Dog breeding

Guidance notes for breeding dogs

Guidance notes for new applicants - breeding dogs

Application form - Breeding dogs

A breeding establishment is defined as any premises where the business of breeding of dogs for sale is carried on. In all cases except dog breeding the licensable activity is solely restricted to businesses or those operating on a commercial basis. For dog breeders a limit on the number of litters is also in place unless it can be proved that none of the puppies from these litters are sold.

The definition of breeding dogs in Schedule 1 of the regulations is either or both of the following:

(a) breeding three or more litters of puppies in any 12-month period

(b) breeding dogs and advertising a business of selling dogs

A decision as to whether a breeder with bitches producing fewer than three litters a year needs to be licensed will depend on whether the breeder concerned is carrying on a business, which will be determined by the local authority on a case by case basis.

In scope criteria

Activities that fulfil one or more of the following criteria are subject to licensing:

  1. Anyone breeding three or more litters of puppies per year (unless they can show that none of the puppies have been sold).
  2. Anyone breeding puppies and advertising a business of selling them, as defined under the business test outlined above. This is irrespective of the number of litters produced per year. This is not restricted to registered businesses – individuals can also be classed as a business depending on the extent of their activities.
  3. Factors that should be considered when determining whether someone is “advertising a business” include:
  4. The number, frequency and/or volume of sales - systematic and repeated transactions using the same means of advertising are likely to indicate a commercial activity.
  5. High volumes of animals sold or advertised for sale could indicate a business.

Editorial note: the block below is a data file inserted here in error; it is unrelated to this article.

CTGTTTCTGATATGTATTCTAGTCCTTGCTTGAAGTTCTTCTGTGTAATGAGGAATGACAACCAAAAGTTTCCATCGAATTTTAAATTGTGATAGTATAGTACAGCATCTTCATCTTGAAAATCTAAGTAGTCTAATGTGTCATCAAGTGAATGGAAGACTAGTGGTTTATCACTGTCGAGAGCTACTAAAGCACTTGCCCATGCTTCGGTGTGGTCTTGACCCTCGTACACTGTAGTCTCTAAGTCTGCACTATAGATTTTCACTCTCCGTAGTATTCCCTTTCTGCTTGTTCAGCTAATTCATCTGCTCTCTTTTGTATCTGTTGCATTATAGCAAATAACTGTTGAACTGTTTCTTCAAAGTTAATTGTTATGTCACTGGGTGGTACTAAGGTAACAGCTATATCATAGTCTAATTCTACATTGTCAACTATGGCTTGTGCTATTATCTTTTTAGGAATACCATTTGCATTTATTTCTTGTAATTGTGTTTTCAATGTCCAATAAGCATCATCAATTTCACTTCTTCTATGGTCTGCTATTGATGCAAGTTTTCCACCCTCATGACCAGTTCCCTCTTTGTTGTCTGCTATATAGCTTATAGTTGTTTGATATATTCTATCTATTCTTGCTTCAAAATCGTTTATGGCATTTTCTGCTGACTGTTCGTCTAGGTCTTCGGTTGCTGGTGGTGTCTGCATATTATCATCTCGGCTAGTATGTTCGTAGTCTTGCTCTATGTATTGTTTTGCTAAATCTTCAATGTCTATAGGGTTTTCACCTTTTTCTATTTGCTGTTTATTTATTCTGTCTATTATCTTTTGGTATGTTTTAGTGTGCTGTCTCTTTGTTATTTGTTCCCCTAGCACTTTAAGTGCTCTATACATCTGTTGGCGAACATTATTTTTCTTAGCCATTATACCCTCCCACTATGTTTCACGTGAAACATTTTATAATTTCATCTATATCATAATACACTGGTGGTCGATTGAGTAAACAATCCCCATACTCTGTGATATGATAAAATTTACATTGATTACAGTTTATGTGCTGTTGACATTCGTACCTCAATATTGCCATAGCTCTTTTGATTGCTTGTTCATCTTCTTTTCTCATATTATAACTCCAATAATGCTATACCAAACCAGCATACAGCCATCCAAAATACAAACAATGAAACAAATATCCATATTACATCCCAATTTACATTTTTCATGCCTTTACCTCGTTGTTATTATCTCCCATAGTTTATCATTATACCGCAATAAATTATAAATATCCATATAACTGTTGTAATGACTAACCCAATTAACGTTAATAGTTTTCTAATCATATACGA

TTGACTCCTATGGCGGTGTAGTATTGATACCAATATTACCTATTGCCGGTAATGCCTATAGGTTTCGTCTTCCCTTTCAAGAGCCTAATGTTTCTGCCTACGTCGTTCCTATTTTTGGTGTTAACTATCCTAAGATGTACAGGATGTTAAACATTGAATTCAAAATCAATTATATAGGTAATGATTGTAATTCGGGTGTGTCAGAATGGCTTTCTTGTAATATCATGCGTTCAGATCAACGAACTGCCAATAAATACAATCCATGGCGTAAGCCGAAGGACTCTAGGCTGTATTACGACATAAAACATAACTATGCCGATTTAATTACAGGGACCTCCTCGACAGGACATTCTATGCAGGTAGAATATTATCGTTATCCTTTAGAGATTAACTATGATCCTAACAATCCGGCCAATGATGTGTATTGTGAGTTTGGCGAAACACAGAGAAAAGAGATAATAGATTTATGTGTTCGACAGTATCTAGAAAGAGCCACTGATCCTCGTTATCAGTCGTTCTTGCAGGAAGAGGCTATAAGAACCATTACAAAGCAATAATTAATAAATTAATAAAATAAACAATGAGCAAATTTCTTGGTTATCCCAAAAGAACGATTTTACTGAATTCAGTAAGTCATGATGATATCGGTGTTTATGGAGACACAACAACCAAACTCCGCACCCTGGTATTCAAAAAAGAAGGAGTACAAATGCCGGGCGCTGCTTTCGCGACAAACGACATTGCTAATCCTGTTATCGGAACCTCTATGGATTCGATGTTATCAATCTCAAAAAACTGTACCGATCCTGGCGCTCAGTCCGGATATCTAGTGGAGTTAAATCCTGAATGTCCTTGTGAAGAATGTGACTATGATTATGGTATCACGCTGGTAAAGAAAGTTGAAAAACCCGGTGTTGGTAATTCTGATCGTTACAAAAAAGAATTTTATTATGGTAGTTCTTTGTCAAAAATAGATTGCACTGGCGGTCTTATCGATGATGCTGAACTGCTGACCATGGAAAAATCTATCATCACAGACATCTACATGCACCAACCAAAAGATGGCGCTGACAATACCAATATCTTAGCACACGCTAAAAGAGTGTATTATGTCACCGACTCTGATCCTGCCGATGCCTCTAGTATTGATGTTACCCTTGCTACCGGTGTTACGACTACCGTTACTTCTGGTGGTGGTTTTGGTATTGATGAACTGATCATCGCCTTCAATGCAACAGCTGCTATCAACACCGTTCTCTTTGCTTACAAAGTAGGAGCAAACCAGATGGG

6. Low volumes of animals sold or advertised could indicate a business where high sales prices or large profit margins are involved.
  7. High range and variability in the breeds traded. A wide variety of breeds being advertised could indicate the commercial nature of the activity.
  8. High numbers of advertisements of puppies for sale, including on classified websites, could indicate commercial behaviour, even where there is no actual sale taking place via the internet. This could be high numbers of advertisements at any one time or over a short period of time, and/or regularly.
  9. Advertising through a variety of sites, forums or media could indicate a commercial activity.

Out of scope criteria

Activities that fulfil one or more of the following criteria are not subject to licensing:

  1. Breeders who can provide documented evidence, if requested, that none of the puppies were sold or that they kept all of the puppies themselves. Documented evidence will need to include records of the new owners of all of the puppies and provide details on why there was no transaction involved (including in kind).
  2. Registered charities that rehome puppies that are born to rescue dogs, unless such registered charities are in practice running this element of their operations as a commercial activity.
  3. Anyone breeding only assistance dogs as defined in the Equality Act 2010 (e.g. Guide Dogs for the Blind).
  4. Anyone keeping a dog under the Animal Health Act 1981.
  5. Organisations regulated under the Animals (Scientific Procedures) Act 1986.
  6. Breeders that breed a small number of puppies (i.e. less than 3 litters per year), and that sell them without making a profit.

Have you heard of Lucy's Law?

As of 6 April 2020, it is illegal for a pet shop or other licensed pet seller to sell puppies or kittens. Licensed breeders of puppies may only sell them from their own premises. Lucy's Law - sale of puppies and kittens in the UK (basingstoke.gov.uk)

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